I've got little patches of skin peeling off my wrists from Sunday last. At one point I saw how burnt - and sore - my wrists were. There was a gap between my sleeves and the Fox Bomber gloves I was wearing. I tried pulling them down and tightening the velcro but it didn't help - of course.
Burnt??? I guess it's a tad warmer where you are than in Canada right now?

I hope I measured this from the right spot....I started at the bottom of the collar at the centre (top) of the shoulder and measured along the outside of the arm, along the elbow and down to the end of the sleeve for the outer jackets (Folio, Airy). In total it was 34.5 inches. For reference, I measured my bare arm using the same route along my shoulder and down to my wrist bone and measured 30 inches. It's another 4 inches to my first line of knuckles, so this makes sense if you look in the picture of me with the jacket on and see how the sleeve comes down to the base of my fingers. I also measured from the armpit, along the inner part of the arm and down to the end of the sleeve and this totalled 20 inches.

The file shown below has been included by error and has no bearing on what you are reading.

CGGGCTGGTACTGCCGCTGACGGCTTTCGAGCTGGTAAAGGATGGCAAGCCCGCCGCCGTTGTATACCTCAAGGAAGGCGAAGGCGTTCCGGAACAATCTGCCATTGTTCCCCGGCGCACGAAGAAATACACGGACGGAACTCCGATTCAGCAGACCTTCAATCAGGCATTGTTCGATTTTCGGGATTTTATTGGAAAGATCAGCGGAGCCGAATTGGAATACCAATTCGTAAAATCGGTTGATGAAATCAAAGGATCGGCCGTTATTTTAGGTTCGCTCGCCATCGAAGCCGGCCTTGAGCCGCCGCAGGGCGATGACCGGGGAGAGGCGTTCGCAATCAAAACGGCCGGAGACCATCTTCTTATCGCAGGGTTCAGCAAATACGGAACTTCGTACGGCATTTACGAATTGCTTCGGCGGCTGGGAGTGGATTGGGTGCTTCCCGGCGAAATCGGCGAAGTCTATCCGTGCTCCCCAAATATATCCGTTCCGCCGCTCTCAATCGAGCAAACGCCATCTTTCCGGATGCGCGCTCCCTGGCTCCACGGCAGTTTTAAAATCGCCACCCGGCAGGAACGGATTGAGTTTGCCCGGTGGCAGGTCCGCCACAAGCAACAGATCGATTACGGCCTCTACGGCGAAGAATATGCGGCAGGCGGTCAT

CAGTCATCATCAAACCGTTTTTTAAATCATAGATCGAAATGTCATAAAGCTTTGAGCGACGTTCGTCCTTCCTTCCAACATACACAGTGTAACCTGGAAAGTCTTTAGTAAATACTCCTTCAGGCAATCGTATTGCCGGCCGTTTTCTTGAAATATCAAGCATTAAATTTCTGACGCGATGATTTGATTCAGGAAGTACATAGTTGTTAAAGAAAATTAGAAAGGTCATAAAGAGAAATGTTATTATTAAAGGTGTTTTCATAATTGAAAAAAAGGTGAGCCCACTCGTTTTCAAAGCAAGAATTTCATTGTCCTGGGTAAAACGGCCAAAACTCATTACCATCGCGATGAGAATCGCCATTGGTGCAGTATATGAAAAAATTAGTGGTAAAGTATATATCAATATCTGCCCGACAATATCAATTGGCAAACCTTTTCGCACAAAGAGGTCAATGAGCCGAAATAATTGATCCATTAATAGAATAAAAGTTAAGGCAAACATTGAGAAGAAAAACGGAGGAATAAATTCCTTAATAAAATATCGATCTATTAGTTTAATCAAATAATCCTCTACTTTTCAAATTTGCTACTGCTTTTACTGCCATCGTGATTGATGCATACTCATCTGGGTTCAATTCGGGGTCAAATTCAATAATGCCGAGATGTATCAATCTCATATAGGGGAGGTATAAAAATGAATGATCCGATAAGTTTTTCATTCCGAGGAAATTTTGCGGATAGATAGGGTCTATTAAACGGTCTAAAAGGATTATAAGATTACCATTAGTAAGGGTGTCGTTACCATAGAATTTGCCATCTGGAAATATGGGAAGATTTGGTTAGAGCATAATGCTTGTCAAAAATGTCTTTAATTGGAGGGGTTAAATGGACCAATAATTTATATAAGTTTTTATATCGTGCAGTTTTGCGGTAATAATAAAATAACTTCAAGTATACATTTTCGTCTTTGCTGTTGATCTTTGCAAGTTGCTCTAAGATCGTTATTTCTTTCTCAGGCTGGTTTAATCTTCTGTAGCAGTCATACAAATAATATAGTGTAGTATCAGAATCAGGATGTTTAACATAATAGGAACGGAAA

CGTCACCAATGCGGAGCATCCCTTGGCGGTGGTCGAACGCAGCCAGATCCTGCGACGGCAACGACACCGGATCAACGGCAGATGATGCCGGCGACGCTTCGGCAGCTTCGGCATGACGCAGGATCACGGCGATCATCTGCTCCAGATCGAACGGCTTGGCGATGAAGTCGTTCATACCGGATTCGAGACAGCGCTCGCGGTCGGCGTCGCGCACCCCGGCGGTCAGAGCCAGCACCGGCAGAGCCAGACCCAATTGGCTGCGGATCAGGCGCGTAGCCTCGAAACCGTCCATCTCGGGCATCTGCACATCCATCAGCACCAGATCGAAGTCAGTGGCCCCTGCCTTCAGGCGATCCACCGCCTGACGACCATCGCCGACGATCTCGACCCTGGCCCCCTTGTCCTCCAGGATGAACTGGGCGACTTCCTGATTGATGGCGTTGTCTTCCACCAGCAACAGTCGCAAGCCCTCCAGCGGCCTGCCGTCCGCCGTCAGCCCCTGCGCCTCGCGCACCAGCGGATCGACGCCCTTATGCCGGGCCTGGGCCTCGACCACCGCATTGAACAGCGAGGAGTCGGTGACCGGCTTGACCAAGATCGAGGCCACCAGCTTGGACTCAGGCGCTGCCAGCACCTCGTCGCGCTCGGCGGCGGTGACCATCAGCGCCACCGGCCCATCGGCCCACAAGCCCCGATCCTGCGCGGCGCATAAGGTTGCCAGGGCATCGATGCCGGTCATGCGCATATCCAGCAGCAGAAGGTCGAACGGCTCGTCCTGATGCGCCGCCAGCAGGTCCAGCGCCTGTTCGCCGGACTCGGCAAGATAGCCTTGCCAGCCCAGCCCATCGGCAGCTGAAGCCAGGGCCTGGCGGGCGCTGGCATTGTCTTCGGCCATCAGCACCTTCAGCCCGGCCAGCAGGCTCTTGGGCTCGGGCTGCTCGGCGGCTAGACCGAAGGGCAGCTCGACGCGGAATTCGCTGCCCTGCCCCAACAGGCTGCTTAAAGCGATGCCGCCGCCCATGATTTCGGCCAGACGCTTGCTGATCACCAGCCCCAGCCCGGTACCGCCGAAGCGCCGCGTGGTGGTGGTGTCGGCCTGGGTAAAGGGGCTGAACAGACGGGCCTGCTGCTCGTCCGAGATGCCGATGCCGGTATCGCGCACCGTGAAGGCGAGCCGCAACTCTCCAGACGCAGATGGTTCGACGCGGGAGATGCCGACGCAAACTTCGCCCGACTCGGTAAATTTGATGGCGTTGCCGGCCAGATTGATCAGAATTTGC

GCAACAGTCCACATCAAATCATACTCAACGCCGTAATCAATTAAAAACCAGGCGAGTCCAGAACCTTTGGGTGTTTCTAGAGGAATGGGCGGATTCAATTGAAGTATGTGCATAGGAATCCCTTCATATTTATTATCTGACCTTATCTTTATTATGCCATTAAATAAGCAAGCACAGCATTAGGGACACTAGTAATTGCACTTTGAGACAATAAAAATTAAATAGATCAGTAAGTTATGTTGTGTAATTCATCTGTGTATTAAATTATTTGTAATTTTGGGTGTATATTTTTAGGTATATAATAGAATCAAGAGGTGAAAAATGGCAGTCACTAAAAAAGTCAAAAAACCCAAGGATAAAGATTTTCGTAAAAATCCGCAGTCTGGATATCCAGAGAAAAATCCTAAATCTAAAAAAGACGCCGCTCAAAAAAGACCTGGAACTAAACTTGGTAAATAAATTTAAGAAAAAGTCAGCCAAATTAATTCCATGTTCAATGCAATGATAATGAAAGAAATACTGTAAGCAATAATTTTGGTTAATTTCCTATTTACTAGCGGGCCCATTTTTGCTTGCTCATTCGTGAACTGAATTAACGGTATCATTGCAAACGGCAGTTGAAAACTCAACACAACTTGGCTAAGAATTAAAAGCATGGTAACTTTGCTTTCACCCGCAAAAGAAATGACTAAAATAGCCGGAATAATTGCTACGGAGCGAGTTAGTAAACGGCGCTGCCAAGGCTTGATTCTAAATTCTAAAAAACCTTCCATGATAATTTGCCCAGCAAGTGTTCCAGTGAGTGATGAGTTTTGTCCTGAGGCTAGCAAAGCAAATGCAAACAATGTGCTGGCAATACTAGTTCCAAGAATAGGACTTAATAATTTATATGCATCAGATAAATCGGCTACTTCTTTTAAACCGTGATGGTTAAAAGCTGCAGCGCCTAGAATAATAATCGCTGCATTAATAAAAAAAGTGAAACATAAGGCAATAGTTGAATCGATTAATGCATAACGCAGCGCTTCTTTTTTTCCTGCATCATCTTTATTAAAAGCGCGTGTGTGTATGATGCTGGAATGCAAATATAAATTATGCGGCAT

Here's a pic that shows the two lines I measured:



Hope that helps!
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Old 03-02-2007, 05:01 AM   #43
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Thanks! Well, the measurement I did [according motorport's instructions, which are the same, I think] I got about 35.5" - but i'm skinny. So I think the 52 is what I'll have to get, even though it'll be loose.